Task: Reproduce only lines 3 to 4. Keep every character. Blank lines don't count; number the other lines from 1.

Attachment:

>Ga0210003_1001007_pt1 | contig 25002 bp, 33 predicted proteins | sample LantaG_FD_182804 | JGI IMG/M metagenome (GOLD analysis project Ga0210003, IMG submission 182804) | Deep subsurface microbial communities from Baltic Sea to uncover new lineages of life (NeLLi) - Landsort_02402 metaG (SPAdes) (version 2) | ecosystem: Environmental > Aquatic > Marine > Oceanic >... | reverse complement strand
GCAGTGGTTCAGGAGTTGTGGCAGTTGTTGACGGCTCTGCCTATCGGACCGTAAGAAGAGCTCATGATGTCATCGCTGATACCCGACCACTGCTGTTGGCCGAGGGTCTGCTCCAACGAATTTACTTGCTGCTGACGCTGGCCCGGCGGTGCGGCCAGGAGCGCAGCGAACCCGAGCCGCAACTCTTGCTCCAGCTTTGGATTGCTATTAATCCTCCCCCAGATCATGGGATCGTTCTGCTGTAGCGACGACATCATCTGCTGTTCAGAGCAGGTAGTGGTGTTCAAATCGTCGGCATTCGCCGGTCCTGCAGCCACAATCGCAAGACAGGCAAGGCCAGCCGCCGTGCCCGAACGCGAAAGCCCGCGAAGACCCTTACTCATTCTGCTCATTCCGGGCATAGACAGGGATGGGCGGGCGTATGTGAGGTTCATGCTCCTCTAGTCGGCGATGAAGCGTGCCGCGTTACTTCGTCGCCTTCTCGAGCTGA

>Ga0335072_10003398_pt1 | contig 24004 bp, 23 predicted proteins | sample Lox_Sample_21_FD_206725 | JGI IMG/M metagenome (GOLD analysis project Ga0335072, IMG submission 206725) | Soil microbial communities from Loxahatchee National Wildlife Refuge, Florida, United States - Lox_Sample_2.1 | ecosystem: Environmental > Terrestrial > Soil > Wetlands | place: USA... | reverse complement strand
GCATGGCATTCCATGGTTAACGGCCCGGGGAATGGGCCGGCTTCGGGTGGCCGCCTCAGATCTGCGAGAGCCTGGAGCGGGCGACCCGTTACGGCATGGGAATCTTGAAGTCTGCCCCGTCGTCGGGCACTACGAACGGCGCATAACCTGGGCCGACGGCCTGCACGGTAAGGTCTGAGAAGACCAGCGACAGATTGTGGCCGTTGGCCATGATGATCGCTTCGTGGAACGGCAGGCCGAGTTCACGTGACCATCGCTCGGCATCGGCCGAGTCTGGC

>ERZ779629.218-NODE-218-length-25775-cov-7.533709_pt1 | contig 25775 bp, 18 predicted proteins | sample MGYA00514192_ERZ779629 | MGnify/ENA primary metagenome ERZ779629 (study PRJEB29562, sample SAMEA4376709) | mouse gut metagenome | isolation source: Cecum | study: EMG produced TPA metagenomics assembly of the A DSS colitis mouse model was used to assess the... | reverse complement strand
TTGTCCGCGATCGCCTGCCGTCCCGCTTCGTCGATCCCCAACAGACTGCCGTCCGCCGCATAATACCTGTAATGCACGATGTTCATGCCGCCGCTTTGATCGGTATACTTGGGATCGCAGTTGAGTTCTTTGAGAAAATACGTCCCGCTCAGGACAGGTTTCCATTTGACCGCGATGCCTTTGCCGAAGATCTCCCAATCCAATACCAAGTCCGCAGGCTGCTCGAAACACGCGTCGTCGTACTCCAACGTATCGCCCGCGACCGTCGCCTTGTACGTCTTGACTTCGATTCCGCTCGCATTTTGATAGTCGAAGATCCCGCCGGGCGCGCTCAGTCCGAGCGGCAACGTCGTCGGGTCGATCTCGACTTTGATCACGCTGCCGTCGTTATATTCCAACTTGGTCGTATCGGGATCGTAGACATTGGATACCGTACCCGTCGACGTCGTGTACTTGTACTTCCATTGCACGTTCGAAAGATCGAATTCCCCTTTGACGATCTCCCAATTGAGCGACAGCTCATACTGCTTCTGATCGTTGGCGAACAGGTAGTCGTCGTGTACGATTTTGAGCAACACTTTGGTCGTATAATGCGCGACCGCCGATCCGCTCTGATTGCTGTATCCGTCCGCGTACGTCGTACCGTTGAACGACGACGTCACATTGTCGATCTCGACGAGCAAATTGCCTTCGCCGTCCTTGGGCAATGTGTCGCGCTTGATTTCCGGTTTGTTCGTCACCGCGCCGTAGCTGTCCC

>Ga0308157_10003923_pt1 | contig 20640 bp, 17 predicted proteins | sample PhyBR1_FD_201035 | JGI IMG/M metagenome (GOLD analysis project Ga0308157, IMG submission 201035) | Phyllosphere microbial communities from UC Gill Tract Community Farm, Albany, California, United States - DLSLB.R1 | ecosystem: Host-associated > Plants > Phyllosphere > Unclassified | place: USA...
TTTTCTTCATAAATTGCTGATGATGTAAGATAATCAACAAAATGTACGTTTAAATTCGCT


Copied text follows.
>Ga0335072_10003398_pt1 | contig 24004 bp, 23 predicted proteins | sample Lox_Sample_21_FD_206725 | JGI IMG/M metagenome (GOLD analysis project Ga0335072, IMG submission 206725) | Soil microbial communities from Loxahatchee National Wildlife Refuge, Florida, United States - Lox_Sample_2.1 | ecosystem: Environmental > Terrestrial > Soil > Wetlands | place: USA... | reverse complement strand
GCATGGCATTCCATGGTTAACGGCCCGGGGAATGGGCCGGCTTCGGGTGGCCGCCTCAGATCTGCGAGAGCCTGGAGCGGGCGACCCGTTACGGCATGGGAATCTTGAAGTCTGCCCCGTCGTCGGGCACTACGAACGGCGCATAACCTGGGCCGACGGCCTGCACGGTAAGGTCTGAGAAGACCAGCGACAGATTGTGGCCGTTGGCCATGATGATCGCTTCGTGGAACGGCAGGCCGAGTTCACGTGACCATCGCTCGGCATCGGCCGAGTCTGGC